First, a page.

One of the big questions through late 2019 was whether AMD would be releasing its newest Zen 2-based mobile processors by the end of the year. At the time this embargo lifts is AMD’s press conference at the annual CES trade show, and we should know more. But in advance of that announcement, Lenovo provided us a pre-briefing where it gave us details about its new Yoga Slim 7 laptop, featuring one of the new processors. The release date  for this unit is listed as March, which matches the other devices showcased by other OEMs with the same processors.

Lenovo’s Yoga Slim range prides itself on offering full-sized mobile devices in a ‘thinner-than-you-expect’ form factor for the price. The Yoga Slim 7 being discussed today at CES with AMD’s Ryzen 4000 inside is a 14-inch display device featuring a 1920x1080 IPS display, offering up to 16 GB of LPDDR4X memory, up to a 1 TB NVMe SSD, two USB 3.2 ports, one multi-mode Type-C port, 802.11ac WiFi, and an IR camera, all for 14.9 mm thickness (0.58 inches).

Prices will start at $699, although that doesn’t state which processor/memory/storage configuration that would be. The battery comes in at 60.7 Wh, which Lenovo is stating should be good for 14 hours, which would be a sizeable uplift in mobile battery efficiency from AMD.

There will also be an Intel version with similar specifications, with only the Ice Lake Core i7-1065G7 CPU as an option, but otherwise similar specifications (an optional NVIDIA MX GPU) and similar battery life estimates. The difference is that one starts at $1210, and will be in the market from April 2020.

We will hopefully get some hands on with the devices at CES, so stay tuned for more information.

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  • nandnandnand - Monday, January 6, 2020 - link

    4, 6, or 8 cores in the AMD version? A 15-Watt TDP 8-core was rumored... Reply
  • yeeeeman - Monday, January 6, 2020 - link

    It would run at very low speeds all core, so a bit useless. Reply
  • neblogai - Monday, January 6, 2020 - link

    Not useless, as cores can run at lower voltage then, thus performing better in multithreaded tasks- as proven by Intel's 15W 6-core. Reply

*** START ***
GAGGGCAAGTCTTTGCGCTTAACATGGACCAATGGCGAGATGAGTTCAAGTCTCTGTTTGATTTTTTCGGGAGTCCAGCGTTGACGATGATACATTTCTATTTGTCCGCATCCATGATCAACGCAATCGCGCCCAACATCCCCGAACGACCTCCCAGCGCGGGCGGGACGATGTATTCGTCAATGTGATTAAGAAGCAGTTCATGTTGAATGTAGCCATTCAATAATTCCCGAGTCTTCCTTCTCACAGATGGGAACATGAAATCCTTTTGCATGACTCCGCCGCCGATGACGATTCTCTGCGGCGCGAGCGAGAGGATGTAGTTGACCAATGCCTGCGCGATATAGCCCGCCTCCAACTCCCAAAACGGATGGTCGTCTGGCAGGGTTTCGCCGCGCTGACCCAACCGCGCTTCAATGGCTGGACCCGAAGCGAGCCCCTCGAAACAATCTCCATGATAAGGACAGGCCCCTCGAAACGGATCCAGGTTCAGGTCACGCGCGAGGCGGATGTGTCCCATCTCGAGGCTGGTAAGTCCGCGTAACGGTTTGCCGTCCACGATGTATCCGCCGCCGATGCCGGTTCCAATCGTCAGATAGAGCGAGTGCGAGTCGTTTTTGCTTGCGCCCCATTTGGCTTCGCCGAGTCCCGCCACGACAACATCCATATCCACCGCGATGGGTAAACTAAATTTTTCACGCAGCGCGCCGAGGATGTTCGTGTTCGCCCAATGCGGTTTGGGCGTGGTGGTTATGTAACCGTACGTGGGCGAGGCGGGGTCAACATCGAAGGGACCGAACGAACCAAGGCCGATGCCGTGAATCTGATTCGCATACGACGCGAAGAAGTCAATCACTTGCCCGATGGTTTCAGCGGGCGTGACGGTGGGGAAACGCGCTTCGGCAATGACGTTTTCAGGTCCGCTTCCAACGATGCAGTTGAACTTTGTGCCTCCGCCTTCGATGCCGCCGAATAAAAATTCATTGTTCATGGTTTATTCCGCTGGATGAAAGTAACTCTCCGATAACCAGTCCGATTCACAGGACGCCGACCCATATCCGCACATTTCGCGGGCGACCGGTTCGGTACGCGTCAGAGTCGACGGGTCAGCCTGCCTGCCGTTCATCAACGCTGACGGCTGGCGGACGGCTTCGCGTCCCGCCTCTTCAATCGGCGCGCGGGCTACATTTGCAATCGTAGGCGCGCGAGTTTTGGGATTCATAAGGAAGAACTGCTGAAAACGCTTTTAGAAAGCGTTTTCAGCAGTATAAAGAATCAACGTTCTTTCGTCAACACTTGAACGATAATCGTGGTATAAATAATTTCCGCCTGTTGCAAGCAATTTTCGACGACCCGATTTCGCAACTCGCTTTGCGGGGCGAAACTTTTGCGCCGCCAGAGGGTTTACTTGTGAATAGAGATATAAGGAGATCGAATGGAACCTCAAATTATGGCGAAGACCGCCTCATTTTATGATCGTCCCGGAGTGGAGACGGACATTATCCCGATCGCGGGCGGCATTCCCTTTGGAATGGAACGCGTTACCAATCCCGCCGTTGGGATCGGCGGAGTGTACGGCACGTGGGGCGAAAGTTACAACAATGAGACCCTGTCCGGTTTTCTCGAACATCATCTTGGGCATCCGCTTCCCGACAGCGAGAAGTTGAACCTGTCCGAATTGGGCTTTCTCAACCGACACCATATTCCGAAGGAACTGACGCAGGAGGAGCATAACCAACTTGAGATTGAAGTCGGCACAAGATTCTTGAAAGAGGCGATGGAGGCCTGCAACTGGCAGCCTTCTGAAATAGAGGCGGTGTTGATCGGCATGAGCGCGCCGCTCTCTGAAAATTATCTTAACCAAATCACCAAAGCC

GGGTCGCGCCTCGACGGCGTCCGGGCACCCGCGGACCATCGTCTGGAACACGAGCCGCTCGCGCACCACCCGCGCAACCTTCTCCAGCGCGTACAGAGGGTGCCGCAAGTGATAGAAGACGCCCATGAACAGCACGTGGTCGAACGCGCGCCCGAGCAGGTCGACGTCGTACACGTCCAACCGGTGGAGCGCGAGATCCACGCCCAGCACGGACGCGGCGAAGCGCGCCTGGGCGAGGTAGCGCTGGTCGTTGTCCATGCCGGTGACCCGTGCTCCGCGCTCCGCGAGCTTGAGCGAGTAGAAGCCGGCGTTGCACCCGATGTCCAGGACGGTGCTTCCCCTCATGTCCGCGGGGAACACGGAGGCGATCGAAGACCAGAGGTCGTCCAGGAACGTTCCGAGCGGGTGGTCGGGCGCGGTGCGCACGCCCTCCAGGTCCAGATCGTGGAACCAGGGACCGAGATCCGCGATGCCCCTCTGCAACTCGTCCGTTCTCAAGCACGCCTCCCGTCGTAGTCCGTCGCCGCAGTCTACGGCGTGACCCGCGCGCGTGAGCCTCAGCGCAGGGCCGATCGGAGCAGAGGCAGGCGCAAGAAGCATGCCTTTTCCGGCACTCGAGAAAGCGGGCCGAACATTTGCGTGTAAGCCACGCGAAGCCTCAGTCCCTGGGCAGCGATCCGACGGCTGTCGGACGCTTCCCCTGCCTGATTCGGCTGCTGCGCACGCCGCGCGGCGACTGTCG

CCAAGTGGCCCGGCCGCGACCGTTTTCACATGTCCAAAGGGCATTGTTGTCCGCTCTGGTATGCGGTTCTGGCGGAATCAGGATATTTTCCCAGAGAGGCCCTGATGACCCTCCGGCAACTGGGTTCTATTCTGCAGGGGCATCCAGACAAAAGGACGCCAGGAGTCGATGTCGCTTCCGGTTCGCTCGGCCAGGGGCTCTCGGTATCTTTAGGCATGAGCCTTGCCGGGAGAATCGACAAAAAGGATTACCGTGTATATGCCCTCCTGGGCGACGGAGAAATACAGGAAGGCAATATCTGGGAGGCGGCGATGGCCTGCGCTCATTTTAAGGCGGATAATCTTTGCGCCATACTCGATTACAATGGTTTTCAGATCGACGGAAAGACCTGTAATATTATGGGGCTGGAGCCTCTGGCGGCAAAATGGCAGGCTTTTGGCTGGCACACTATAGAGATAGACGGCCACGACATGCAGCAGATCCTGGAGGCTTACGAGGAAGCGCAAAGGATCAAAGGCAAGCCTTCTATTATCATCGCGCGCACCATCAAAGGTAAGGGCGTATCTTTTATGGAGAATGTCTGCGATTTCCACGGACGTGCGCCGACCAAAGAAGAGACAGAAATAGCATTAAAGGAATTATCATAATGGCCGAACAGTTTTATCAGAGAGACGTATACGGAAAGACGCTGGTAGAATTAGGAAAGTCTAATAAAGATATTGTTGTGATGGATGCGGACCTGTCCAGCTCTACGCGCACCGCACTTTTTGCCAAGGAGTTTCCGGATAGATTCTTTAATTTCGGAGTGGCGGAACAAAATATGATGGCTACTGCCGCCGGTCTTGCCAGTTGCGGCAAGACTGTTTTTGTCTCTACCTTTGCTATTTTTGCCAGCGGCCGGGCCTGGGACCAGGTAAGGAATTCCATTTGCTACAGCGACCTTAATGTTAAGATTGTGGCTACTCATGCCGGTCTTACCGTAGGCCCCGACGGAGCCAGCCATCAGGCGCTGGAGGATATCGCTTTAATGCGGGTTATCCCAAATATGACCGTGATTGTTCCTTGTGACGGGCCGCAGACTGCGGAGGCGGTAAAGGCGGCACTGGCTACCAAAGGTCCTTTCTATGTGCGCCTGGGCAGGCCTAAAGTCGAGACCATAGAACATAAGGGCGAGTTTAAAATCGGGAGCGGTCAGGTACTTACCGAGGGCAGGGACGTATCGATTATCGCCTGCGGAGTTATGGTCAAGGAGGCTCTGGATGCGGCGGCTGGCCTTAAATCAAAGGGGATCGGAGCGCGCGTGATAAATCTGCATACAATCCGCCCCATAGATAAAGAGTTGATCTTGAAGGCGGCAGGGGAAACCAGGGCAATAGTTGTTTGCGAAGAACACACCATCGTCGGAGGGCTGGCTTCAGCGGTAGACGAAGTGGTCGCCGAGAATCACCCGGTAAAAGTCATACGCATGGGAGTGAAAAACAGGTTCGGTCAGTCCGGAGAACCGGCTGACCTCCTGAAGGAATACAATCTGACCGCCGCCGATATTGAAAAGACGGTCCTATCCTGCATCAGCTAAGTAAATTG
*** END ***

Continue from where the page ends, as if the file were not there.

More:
• uzzi38 - Monday, January 6, 2020 - link

    https://videocardz.com/newz/amd-introduces-renoir-...

    1.8GHz base. It'll be fine.
    Reply
  • Sahrin - Monday, January 6, 2020 - link

    IPC v. Clock.

    Why is it people seem to struggle so mightily with these concepts?
    Reply
  • nandnandnand - Monday, January 6, 2020 - link

    It's confirmed. And it would be a lot better than what I have now. Reply
  • deksman2 - Monday, January 6, 2020 - link

    Not necessarily.
    Zen 2 has high IPC and quite good efficiency.
    Someone posted leaked Userbenchmark scores of 4800U (8c/16th Zen 2 Mobile) APU scoring between Ryzen 2700 and 2700x (in a 15W TDP - which is normally configurable to 25W).

    The thing is, we don't know if those results are accurate or not... we'll have to wait and see.
    Also, if the unit doesn't have a dedicated GPU, then its possible it will be TDP constricted to 15W and the cooling will be so poor it will barely allow the unit to sustain baseload speeds.

    OEM's previous attempts at creating a laptop with only AMD apu resulted in sub-par cooling which also affected performance because they couldn't be bothered to create adequate cooling for an APU to operate at its maximum indefinitely (which is more than possible).

    Only cases where we noticed the AMD APU was able to maintain its boost clocks and operational performance was in cases where it was paired with a dedicated GPU.
    Otherwise, if the unit only had an APU, the cooling was usually poorly done.
    Reply
  • StevoLincolnite - Monday, January 6, 2020 - link

    I noticed with my 2700u if I throttle back the maximum CPU clock, more TDP got funneled into the IGP resulting in an uplift of gaming performance.

    Heat wise, never really noticed any issues, but that TDP wall was real.
    Reply
  • zodiacfml - Monday, January 6, 2020 - link

    No. That's so 10 years ago. As most applications are multi-threaded, one would opt for more cores in limited TDPs such as laptops or smartphones. Low core speeds are power efficient. Reply
  • cigar3tte - Monday, January 6, 2020 - link

    Would like to know the weight too. Reply

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